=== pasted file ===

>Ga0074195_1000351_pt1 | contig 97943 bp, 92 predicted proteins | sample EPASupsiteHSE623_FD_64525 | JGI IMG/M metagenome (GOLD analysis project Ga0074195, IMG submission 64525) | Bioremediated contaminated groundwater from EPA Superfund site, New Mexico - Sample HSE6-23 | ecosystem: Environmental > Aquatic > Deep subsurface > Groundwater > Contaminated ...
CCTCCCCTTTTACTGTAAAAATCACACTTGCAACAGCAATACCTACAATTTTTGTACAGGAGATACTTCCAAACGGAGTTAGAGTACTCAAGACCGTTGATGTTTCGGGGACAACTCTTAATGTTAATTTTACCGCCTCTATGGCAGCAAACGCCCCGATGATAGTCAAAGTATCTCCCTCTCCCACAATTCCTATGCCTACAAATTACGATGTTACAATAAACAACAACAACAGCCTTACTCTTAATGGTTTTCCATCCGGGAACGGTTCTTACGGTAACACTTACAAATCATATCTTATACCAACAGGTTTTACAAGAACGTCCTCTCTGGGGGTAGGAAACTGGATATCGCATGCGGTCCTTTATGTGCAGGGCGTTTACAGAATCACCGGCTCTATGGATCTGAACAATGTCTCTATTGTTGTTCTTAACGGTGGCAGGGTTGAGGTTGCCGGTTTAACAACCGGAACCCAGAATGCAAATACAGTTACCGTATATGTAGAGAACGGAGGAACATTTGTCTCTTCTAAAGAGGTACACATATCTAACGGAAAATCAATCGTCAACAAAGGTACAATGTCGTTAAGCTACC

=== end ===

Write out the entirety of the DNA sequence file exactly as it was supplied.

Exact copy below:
>Ga0074195_1000351_pt1 | contig 97943 bp, 92 predicted proteins | sample EPASupsiteHSE623_FD_64525 | JGI IMG/M metagenome (GOLD analysis project Ga0074195, IMG submission 64525) | Bioremediated contaminated groundwater from EPA Superfund site, New Mexico - Sample HSE6-23 | ecosystem: Environmental > Aquatic > Deep subsurface > Groundwater > Contaminated ...
CCTCCCCTTTTACTGTAAAAATCACACTTGCAACAGCAATACCTACAATTTTTGTACAGGAGATACTTCCAAACGGAGTTAGAGTACTCAAGACCGTTGATGTTTCGGGGACAACTCTTAATGTTAATTTTACCGCCTCTATGGCAGCAAACGCCCCGATGATAGTCAAAGTATCTCCCTCTCCCACAATTCCTATGCCTACAAATTACGATGTTACAATAAACAACAACAACAGCCTTACTCTTAATGGTTTTCCATCCGGGAACGGTTCTTACGGTAACACTTACAAATCATATCTTATACCAACAGGTTTTACAAGAACGTCCTCTCTGGGGGTAGGAAACTGGATATCGCATGCGGTCCTTTATGTGCAGGGCGTTTACAGAATCACCGGCTCTATGGATCTGAACAATGTCTCTATTGTTGTTCTTAACGGTGGCAGGGTTGAGGTTGCCGGTTTAACAACCGGAACCCAGAATGCAAATACAGTTACCGTATATGTAGAGAACGGAGGAACATTTGTCTCTTCTAAAGAGGTACACATATCTAACGGAAAATCAATCGTCAACAAAGGTACAATGTCGTTAAGCTACC